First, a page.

Toyota, the Japanese Automotive giant, one among the leaders in manufacturing quality cars with distinct characters, and also making its presence known all over the globe, has now decided to take things to a new level. A level where the vehicle wouldn't touch the road! Yes, the iconic car manufacturer has patented its own design for a flying car, which might turn out to be quite crude for the liking but it has got the US government's approval, regardless.
In the papers that were submitted to the government, the engineering department of Toyota in North America had come up with the design of a “stacked-wing system” - pretty much like the one the famous Wright Brothers wanted to build in their pursuit for better aircraft. Toyota's design features a drawing of a futuristic Edwardian-era car that gets mounted on top by stacked wings. Interestingly, the stacked wings retract or gets positioned in the right place by mechanisms that we're not sure how it manages to operate when the car is triggered for a take-off. It's easier to think of it like a convertible roof mounted on a hard-top. Quite a design, indeed.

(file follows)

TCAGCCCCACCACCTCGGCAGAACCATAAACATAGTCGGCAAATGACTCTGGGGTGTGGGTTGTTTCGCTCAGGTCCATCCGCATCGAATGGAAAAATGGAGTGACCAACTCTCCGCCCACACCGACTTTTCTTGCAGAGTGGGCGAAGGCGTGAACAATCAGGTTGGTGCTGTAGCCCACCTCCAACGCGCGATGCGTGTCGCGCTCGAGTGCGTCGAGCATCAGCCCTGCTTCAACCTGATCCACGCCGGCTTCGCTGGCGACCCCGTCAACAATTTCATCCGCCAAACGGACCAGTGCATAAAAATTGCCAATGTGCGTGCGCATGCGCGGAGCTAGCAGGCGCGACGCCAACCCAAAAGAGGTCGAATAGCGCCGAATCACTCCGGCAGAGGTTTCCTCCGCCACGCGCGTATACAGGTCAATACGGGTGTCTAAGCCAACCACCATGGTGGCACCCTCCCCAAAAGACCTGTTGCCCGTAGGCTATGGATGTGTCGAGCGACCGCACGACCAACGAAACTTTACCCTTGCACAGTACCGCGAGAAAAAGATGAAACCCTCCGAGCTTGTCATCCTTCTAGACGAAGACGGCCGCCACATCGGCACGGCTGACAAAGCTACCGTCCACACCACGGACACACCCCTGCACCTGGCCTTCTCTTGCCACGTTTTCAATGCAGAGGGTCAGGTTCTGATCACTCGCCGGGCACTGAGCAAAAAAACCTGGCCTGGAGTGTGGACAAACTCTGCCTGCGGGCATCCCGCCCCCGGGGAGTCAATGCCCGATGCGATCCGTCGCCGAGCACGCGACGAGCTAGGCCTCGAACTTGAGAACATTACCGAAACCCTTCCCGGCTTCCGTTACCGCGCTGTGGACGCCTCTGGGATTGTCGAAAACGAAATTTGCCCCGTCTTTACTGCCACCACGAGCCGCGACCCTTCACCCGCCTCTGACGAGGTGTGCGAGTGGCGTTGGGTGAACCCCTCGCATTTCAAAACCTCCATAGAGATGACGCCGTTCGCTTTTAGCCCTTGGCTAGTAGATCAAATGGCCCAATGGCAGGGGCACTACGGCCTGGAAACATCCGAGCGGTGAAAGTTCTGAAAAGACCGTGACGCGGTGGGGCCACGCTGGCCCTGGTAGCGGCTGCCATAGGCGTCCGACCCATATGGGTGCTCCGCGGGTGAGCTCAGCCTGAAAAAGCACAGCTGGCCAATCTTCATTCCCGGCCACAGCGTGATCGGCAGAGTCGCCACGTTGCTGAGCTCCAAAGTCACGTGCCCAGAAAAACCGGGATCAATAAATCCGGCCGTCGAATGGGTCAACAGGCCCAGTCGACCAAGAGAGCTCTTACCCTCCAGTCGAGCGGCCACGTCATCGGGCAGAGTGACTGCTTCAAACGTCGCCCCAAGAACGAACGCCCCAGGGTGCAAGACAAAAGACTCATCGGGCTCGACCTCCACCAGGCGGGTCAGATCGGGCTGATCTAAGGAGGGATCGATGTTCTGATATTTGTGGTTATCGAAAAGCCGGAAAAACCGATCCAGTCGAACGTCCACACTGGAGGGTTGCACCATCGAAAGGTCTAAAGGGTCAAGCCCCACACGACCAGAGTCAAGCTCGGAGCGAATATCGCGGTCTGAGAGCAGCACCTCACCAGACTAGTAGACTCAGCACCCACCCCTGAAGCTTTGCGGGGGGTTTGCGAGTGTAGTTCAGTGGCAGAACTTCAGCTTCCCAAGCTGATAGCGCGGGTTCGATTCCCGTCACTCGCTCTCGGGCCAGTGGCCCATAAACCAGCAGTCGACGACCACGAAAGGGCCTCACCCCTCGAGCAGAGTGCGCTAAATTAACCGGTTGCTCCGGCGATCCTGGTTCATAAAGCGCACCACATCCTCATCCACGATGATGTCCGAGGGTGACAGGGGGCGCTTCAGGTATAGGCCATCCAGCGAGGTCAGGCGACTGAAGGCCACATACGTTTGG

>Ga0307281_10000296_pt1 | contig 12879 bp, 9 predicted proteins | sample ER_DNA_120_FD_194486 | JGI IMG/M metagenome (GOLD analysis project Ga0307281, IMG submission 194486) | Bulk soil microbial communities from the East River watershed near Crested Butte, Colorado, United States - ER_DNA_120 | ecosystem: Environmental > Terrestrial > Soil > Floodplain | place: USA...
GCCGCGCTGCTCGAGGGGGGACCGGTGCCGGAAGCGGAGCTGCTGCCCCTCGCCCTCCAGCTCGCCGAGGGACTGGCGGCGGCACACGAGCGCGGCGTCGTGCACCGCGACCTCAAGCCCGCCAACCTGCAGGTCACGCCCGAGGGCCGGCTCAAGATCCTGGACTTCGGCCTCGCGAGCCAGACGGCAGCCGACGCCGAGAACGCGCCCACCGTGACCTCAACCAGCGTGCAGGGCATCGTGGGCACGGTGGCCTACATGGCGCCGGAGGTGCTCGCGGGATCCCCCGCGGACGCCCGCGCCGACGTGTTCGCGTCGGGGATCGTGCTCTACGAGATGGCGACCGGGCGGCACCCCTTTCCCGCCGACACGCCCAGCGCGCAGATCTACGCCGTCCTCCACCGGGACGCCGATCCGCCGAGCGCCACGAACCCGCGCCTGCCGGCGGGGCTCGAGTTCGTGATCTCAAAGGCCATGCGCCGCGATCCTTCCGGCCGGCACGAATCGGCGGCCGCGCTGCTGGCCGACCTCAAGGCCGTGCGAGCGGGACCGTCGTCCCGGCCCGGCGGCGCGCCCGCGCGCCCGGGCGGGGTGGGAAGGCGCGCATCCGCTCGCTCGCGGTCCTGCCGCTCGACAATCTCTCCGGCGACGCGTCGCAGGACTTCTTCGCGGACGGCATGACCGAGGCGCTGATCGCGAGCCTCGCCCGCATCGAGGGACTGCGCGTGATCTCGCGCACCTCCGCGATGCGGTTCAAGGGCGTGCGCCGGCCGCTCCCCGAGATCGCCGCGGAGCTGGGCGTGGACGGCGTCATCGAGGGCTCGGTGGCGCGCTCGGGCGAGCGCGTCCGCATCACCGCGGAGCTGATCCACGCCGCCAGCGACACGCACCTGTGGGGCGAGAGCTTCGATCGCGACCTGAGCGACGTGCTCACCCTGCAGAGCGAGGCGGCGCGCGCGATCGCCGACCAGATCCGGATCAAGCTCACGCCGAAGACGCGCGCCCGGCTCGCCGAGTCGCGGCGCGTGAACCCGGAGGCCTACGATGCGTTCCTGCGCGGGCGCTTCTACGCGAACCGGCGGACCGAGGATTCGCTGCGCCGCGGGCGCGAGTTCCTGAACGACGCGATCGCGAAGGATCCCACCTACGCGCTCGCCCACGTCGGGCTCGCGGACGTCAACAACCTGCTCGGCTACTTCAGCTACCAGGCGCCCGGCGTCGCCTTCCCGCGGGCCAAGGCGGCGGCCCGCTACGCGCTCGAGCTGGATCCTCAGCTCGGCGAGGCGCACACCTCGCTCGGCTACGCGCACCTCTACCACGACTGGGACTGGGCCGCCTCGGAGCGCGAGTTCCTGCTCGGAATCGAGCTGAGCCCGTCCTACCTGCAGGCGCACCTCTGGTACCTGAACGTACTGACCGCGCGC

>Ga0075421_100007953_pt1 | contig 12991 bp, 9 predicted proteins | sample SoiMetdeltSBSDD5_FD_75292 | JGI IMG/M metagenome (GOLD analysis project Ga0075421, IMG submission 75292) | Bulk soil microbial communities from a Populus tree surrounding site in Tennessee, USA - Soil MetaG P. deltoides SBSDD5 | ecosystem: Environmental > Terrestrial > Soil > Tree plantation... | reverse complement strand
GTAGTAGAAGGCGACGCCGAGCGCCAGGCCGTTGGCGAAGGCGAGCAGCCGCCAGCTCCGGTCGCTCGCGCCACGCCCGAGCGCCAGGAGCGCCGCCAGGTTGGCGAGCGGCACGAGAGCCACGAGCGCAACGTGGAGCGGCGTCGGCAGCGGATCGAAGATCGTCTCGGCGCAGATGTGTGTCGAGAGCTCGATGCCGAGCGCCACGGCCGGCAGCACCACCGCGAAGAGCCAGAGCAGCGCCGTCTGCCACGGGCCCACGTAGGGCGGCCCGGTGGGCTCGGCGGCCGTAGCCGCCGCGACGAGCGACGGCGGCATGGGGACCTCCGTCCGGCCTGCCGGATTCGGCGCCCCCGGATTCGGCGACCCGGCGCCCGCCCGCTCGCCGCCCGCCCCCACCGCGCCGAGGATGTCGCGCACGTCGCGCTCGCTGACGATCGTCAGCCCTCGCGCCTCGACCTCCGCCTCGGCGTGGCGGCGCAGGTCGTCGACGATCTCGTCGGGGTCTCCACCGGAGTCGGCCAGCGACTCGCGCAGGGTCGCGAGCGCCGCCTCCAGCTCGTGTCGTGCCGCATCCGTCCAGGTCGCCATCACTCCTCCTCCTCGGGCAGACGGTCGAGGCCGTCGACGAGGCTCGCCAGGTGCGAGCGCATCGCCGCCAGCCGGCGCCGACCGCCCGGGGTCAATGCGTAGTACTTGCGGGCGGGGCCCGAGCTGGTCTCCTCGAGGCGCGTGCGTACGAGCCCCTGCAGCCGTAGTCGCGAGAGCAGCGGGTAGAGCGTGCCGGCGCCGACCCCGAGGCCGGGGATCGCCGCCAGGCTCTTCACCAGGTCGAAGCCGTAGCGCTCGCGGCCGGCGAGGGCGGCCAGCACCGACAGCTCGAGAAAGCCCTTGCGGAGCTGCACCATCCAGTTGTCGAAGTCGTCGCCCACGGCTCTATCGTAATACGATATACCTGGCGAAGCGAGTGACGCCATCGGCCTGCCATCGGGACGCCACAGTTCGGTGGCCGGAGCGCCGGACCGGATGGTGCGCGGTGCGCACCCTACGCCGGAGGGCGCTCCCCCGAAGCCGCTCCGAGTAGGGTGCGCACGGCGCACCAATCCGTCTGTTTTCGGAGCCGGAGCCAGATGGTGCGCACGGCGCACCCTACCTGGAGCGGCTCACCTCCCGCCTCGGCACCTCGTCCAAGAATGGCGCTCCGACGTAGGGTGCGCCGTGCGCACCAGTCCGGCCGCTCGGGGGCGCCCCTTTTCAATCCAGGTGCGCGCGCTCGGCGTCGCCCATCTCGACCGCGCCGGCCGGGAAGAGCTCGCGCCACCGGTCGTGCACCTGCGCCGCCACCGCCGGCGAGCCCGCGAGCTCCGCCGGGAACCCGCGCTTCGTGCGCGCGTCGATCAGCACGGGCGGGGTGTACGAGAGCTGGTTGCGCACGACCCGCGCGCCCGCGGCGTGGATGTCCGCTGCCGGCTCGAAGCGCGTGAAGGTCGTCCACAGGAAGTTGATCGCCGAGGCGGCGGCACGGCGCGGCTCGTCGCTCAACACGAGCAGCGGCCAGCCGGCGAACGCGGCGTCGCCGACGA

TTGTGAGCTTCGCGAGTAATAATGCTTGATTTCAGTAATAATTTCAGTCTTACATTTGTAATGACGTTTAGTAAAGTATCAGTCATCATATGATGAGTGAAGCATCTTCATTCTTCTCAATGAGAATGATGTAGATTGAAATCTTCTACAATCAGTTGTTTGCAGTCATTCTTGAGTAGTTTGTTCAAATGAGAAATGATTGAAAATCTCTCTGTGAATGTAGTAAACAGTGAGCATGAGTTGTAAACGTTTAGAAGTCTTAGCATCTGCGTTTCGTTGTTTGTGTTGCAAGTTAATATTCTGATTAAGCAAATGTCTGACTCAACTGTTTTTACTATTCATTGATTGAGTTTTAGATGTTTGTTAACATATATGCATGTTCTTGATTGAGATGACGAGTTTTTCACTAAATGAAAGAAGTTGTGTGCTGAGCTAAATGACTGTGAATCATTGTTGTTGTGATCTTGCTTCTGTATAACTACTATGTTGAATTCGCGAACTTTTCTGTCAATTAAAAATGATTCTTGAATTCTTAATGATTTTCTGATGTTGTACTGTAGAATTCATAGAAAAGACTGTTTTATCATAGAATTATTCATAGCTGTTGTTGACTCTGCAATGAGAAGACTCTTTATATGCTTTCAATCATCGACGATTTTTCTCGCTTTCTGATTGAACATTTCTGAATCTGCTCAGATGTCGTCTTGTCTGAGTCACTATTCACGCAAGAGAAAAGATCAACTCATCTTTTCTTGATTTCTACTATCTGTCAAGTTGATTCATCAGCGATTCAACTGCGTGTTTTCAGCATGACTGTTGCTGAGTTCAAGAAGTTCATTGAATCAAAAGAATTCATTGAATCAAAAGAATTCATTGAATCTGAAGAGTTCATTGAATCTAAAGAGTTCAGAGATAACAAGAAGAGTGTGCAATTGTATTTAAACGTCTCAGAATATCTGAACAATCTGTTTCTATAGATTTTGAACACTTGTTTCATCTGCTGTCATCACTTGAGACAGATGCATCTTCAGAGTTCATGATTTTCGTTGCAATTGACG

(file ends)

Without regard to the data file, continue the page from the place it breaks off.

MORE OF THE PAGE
Toyota probably has gone with the idea of more wings = more lift, however, we're not sure if it's going to work that way, considering the weight of the car and the complexity of the whole structure, keeping in mind the structural integrity that comes under question, besides the height of the entire contraption. Famous painter and thinker, Leonardo Da Vinci thought of something along the same lines but he never really managed to get off the ground. One of his examples was a human powered bird-like aircraft that flapped its wings, which came quite close to reality but then the Science Gods didn't approve of it.
With the new Prius on the line, Toyota must probably be working on new solutions for a better future, or the engineering team in the USA watched too many episodes of the Jetsons; we will find out more as we know. Still wondering how this 'flying car'(?) will get itself flying though..
Toyota's Engineering team submitted a rather interesting design to apply for patent rights
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